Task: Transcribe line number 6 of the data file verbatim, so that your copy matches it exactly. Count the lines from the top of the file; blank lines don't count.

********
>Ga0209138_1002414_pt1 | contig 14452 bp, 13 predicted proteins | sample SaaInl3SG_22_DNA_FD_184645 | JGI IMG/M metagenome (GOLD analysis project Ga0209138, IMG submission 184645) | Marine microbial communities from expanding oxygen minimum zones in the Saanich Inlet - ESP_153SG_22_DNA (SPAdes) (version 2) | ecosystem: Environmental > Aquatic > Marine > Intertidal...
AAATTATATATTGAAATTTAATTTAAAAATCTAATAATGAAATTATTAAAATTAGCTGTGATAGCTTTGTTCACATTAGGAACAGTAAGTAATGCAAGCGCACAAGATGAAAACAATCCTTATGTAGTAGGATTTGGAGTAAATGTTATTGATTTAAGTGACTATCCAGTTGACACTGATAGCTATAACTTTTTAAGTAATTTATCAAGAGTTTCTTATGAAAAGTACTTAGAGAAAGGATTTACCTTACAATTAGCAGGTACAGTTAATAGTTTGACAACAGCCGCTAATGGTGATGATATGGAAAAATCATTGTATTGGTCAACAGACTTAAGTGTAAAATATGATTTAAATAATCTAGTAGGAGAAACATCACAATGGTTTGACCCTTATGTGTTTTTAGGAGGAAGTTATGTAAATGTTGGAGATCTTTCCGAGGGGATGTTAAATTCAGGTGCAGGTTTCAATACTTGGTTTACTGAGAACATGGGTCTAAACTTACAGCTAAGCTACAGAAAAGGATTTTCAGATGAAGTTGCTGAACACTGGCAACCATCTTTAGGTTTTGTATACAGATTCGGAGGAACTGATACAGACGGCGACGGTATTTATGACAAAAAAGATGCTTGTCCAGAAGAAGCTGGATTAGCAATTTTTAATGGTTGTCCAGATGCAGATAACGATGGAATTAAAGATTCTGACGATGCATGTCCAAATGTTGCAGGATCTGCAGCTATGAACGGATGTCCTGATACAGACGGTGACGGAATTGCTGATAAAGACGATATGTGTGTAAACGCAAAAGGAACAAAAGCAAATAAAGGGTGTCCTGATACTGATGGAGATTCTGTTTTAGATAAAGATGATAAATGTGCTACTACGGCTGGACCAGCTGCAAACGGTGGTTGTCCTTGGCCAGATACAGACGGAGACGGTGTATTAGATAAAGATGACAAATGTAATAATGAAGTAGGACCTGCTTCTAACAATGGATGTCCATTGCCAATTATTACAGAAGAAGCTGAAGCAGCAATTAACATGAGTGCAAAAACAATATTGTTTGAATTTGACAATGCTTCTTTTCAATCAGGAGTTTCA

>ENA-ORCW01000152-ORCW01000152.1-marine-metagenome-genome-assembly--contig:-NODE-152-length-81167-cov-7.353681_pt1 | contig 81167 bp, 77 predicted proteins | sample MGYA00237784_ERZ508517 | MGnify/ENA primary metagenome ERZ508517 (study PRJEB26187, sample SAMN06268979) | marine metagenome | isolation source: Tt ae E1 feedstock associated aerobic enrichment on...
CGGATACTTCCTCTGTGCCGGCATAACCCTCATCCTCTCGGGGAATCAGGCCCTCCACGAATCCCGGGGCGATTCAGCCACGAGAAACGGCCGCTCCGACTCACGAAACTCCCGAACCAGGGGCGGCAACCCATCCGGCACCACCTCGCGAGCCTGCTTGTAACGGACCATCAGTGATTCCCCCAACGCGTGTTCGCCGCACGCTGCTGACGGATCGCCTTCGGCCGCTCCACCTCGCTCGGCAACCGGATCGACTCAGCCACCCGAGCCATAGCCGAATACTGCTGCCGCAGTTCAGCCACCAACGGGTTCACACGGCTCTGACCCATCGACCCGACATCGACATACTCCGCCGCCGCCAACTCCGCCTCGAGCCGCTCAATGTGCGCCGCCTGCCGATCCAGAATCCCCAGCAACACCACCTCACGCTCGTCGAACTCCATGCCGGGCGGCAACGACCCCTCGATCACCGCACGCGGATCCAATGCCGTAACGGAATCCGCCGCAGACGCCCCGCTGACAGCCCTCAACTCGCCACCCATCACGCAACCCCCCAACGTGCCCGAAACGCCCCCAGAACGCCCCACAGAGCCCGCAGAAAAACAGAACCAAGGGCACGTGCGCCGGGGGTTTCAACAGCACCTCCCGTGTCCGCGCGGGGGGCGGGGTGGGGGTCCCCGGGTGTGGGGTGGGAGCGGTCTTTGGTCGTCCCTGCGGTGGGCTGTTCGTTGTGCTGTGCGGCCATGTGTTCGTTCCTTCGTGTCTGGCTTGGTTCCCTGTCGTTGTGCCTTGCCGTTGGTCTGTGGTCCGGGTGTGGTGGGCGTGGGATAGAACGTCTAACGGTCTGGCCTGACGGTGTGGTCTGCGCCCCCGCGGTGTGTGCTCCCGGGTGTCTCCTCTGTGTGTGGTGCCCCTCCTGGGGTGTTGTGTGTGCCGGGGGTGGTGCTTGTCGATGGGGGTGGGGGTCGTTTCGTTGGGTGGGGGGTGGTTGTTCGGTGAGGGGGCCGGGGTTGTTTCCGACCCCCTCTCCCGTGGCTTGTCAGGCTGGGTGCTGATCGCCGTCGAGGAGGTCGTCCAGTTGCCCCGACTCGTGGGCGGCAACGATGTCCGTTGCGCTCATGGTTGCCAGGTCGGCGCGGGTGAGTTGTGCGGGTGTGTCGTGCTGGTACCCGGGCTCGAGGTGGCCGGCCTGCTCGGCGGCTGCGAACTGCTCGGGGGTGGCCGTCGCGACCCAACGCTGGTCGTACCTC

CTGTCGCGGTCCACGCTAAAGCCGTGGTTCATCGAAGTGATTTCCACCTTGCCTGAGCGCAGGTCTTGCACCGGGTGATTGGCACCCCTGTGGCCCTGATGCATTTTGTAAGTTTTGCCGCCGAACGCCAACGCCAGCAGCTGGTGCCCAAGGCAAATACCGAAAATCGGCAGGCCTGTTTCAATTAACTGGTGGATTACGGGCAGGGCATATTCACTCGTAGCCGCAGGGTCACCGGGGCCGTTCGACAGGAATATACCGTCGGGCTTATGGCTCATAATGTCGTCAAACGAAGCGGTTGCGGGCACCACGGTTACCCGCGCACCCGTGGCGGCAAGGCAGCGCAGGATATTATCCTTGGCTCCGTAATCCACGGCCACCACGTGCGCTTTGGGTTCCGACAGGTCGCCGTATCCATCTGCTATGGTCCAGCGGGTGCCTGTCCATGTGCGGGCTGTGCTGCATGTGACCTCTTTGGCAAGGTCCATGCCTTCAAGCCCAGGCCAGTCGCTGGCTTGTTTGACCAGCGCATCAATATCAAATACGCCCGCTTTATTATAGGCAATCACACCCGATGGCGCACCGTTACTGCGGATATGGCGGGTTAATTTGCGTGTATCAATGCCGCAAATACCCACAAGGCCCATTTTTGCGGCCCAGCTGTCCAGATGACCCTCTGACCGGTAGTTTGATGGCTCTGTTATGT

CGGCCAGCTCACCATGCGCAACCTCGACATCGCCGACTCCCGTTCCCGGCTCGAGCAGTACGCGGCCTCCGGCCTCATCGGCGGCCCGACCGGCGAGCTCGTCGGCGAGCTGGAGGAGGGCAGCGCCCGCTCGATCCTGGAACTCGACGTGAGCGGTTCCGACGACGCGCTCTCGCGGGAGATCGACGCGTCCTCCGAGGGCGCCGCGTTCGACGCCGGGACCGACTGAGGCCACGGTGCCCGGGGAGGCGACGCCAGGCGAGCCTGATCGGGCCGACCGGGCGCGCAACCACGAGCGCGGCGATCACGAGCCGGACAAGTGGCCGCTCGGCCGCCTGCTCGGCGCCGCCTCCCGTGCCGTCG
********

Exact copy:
CGGCCAGCTCACCATGCGCAACCTCGACATCGCCGACTCCCGTTCCCGGCTCGAGCAGTACGCGGCCTCCGGCCTCATCGGCGGCCCGACCGGCGAGCTCGTCGGCGAGCTGGAGGAGGGCAGCGCCCGCTCGATCCTGGAACTCGACGTGAGCGGTTCCGACGACGCGCTCTCGCGGGAGATCGACGCGTCCTCCGAGGGCGCCGCGTTCGACGCCGGGACCGACTGAGGCCACGGTGCCCGGGGAGGCGACGCCAGGCGAGCCTGATCGGGCCGACCGGGCGCGCAACCACGAGCGCGGCGATCACGAGCCGGACAAGTGGCCGCTCGGCCGCCTGCTCGGCGCCGCCTCCCGTGCCGTCG